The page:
Through the neuro-mechanisms of fear, anxiety cues us to the presence of any threat or danger – whether imminent, anticipated or imagined. The quality and intensity of the continuous, natural ebb and flow of anxiety within us can deeply impact how we (mainly unconsciously) select and disclose certain aspects of the whole of ourselves. Anxiety is thereby a major determinant of our personalities and of much of the behavior that makes our Self known in the world.

The Self in Social Interaction

In routine social engagement the management of our exposure to vulnerability takes place within a constant “relational balance,” by which each individual’s Self perceives and responds to the presence of an audience of others who are, likewise, Self-performers, and with whom we “share the stage.” Thereby, in a fluid give-and take, all participants in social interaction enact the role of the protagonist in their life narrative, while they alternately or simultaneously serve as the audience for other Self(s) present, who are similarly engaged.

Throughout, all parties to social interaction are psychologically programmed to continually make mainly automatic assessments as to the identity and disposition of the “audience” of others present. Key information is drawn from a multi-level exchange of information and energy among all participants. This occurs not only through verbal communication, but simultaneously, via a stream of “affective language” comprised of  facial expressions, body language and tone of voice. From this complex, rich flow of information, all participating “Self-performers” continually evaluate how their Self-concept is being communicated to and received by others present – their audience. This sustains a natural equilibrium by way of reciprocal self-exposure and a shared experience of vulnerability, as each individual continually monitors and adjusts the degree and content of his/her self-disclosure according to the moment.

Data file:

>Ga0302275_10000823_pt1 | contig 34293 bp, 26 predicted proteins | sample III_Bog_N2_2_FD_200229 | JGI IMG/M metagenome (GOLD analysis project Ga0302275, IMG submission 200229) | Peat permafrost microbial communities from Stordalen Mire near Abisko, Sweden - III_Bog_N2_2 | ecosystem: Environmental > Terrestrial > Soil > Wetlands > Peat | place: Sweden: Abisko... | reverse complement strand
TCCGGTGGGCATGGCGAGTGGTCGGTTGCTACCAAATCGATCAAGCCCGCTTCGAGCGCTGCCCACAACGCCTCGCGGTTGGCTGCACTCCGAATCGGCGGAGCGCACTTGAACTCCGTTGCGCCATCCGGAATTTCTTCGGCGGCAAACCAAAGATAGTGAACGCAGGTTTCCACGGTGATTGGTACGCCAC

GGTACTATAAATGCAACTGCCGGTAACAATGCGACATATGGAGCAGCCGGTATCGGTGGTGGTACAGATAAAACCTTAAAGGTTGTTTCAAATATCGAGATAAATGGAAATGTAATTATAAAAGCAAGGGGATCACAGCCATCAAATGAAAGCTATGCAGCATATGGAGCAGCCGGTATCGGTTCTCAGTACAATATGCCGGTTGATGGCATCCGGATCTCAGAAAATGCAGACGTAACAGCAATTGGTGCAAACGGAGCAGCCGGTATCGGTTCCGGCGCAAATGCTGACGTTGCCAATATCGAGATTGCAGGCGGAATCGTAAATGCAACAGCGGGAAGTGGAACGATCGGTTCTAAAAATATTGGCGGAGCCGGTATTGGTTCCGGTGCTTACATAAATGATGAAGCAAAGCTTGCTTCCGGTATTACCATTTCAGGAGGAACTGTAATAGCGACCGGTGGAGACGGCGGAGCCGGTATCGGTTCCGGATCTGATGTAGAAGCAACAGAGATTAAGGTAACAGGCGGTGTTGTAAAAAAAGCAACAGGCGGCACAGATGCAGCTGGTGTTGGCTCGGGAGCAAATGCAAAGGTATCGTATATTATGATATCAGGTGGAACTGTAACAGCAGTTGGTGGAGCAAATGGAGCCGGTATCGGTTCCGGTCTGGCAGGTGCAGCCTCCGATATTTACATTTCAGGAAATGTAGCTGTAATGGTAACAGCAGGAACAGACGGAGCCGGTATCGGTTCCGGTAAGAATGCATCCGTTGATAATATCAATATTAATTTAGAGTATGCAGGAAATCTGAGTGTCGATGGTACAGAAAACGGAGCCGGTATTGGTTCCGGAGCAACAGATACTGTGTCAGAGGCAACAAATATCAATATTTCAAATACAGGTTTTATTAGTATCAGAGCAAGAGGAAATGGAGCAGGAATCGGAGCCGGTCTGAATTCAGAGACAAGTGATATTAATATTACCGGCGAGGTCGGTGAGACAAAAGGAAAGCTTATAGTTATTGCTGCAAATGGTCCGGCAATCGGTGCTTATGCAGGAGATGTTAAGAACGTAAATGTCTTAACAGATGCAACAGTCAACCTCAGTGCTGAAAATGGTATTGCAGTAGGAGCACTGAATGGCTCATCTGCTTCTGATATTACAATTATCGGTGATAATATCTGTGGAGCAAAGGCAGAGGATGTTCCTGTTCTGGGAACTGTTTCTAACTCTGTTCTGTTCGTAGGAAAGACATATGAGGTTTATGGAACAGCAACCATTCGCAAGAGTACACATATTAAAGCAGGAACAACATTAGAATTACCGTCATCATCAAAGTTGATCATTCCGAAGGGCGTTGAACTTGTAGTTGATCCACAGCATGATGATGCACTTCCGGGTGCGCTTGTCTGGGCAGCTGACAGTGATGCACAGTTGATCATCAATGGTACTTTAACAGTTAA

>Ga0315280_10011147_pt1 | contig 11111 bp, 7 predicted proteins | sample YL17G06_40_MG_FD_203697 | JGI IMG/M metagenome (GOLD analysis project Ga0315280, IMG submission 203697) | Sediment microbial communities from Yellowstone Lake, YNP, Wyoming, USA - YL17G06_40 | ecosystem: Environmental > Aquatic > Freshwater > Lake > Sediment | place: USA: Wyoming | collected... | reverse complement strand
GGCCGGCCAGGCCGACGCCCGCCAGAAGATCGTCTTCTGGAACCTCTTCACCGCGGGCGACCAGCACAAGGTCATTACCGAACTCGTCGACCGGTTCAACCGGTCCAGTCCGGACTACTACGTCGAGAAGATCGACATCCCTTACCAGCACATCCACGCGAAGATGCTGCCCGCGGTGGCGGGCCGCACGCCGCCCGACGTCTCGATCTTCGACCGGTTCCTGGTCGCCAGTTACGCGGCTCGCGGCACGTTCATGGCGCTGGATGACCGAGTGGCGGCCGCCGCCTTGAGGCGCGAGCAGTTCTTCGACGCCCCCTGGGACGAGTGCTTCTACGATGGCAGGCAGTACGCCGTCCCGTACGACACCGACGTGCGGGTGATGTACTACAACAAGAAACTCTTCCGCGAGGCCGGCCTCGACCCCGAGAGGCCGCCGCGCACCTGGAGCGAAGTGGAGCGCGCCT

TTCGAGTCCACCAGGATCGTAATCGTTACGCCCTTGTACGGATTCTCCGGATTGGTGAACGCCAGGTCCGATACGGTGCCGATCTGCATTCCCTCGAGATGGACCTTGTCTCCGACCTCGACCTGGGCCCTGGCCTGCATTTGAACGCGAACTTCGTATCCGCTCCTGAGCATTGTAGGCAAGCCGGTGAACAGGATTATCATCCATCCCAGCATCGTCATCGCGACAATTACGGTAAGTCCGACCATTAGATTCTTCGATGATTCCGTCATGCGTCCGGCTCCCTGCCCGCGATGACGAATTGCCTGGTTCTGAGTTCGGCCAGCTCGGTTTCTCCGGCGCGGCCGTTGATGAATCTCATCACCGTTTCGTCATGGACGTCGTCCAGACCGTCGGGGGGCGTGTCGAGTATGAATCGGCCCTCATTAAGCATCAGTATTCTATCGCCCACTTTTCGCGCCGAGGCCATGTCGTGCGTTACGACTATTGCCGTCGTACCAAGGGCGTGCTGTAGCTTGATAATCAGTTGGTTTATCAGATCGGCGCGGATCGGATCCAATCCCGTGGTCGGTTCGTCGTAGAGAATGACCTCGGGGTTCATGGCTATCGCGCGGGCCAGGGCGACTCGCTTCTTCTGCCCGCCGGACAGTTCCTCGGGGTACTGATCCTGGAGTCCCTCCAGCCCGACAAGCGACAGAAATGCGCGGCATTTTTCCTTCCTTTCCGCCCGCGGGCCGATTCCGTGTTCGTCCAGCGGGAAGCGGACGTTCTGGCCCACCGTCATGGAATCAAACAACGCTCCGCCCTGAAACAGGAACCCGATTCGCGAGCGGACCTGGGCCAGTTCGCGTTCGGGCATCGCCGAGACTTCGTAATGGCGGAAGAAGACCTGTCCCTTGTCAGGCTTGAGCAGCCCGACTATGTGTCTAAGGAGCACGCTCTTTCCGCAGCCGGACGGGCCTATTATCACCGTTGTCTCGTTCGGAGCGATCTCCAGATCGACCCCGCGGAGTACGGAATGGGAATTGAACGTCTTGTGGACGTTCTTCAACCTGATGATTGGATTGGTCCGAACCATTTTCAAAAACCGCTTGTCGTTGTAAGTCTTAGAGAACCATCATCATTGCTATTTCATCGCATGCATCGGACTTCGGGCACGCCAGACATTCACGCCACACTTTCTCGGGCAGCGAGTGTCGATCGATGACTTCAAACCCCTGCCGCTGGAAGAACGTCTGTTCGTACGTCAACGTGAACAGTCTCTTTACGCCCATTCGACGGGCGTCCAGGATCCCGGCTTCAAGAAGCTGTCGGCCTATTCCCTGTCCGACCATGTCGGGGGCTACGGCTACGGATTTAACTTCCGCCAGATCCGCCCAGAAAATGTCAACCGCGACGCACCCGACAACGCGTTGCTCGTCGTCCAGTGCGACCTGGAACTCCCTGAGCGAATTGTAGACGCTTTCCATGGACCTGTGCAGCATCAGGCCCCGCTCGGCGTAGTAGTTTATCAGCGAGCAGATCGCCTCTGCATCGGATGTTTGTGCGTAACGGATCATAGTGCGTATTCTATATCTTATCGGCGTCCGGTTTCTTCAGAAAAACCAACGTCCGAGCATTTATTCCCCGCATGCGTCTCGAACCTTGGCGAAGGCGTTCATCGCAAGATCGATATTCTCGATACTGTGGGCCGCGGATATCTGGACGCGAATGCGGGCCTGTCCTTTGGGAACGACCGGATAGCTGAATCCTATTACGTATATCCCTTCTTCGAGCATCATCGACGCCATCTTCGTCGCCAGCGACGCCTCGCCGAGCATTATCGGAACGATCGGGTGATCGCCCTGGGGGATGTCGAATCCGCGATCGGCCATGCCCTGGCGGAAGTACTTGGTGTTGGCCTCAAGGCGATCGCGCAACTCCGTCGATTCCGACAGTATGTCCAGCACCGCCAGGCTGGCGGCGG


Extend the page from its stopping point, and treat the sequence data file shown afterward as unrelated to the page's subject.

The Dilemma of the Designated Performer

When by circumstance or choice, an individual must act solely as a designated performer before persons solely designated as his/her audience, a radical shift occurs in the natural relational balance of the common social sphere: In place of the fluid dual roles of performer and audience shared among all participants, a situation of formal performance instead places a specific individual (individuals) in a unidirectional spotlight before an audience with whom there is generally little, if any, dynamic give and take. This minimizes the possibility for the designated performer to carry out the kind of ongoing “sounding out” of the observing individuals present, key to common social interaction. Moreover, it’s likely that an aggregate designated audience is too heterogeneous for any such assessment. The “designated performer” situation thereby suspends the performer’s access to information as to just who the present observers may be, and what may be their predispositions, current feelings and reactions to the presenting performer. Thereby, a designated performing-Self’s engagement with a designated audience of others imposes an overriding condition for success: that the performer relinquish any direct control over his/her experience of vulnerability under the unilateral scrutiny of others.